3D Design and Validation for CTO Products (eBook)

By Matthew
Share on LinkedInTweet about this on TwitterShare on FacebookShare on Google+

Customizing products to customer requirements helps manufacturers differentiate and drive higher margins. Creating variants of a single, global product to meet local needs and preferences helps them get to market fast on a global scale. But offering multiple product variants in either of these scenarios creates a tremendous amount of complexity. This complexity results in overburdened engineers, slow quote response times, and costly mistakes. What if companies could take advantage of configured products without having to invest so much time and effort in designing custom-engineered orders?  Or put so much time and energy into creating a quote with a reasonable level of confidence? Or suffer from errors?

As discussed in the new eBook from Tech-Clarity‘s founder and President, Jim Brown, 3D Design and Validation for Configure-to-Order, there are ways to make life easier at order time.  The eBook shares best practices uncovered by Tech-Clarity’s research and practical experiences from GE Power’s Jeff Erno. The answer is to shift as much design and validation as possible “left,” or earlier in the product development process. This helps resolve a lot of the headaches that happen when quotes or orders require engineering effort to estimate costs, create designs, and prepare manufacturing documentation.

CTO-imageThe eBook discusses the value of a configure-to-order (CTO) approach. While there are many products that have to be produced using engineer-to-order (ETO) techniques, and many more that have some elements of ETO, companies that can move the bulk of the workload earlier in the process can create an advantage by responding more rapidly to customers. They also give themselves better insight into costs so they can develop more accurate, confident quotes.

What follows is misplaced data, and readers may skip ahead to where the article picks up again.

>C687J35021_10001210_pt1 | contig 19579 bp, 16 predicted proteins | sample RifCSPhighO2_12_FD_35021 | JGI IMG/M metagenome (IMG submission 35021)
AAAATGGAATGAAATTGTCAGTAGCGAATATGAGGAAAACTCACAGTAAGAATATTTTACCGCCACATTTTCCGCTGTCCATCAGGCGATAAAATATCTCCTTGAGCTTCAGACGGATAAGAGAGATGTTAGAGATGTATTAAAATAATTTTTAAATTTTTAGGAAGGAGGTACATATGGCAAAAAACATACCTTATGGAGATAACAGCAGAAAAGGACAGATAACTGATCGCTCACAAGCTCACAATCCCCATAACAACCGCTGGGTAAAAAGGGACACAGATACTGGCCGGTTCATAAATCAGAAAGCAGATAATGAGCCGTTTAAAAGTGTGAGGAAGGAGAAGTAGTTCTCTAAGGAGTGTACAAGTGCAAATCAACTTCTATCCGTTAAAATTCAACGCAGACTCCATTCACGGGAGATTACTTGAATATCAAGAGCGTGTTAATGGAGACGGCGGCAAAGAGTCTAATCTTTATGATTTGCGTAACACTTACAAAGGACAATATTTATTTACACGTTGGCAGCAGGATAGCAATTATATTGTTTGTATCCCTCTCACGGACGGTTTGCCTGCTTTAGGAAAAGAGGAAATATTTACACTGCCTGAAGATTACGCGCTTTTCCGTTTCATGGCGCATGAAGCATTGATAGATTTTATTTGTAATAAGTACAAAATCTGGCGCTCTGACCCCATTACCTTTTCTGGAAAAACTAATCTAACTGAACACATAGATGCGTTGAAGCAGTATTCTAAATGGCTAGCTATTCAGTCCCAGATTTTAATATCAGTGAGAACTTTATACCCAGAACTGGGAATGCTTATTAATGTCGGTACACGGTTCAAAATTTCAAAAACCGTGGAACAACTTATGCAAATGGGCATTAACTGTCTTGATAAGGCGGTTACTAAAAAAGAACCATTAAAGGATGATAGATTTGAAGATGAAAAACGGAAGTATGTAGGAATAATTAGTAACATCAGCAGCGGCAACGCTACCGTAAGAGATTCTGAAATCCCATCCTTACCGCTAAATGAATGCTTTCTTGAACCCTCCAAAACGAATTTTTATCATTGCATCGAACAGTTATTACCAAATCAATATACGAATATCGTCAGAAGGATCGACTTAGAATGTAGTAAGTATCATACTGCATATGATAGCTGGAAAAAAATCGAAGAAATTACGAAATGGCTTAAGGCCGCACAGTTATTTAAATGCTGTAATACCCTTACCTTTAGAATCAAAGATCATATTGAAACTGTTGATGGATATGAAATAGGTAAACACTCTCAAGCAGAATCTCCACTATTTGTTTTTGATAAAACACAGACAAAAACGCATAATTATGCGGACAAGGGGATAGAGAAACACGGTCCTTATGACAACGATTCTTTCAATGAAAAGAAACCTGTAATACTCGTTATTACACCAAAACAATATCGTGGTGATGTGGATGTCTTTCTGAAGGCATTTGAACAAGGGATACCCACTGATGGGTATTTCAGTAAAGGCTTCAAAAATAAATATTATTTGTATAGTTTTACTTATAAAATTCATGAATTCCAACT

CTO comes with its own complications, of course. One approach that companies use to configure products to order, for example, is creating multiple CAD assemblies in advance. Unfortunately, this is very time-consuming and makes incorporating changes a nightmare. Instead, companies can design across configurations using an approach called the “150% BOM” or “max case” design. This includes all possible combinations in a single CAD model. With the right ability to filter based on configuration options, this can help companies reduce design and validation complexity without having to create a library full of assemblies. Our research also suggests that using a modular design approach leads to better results, and makes this “shift left” easier.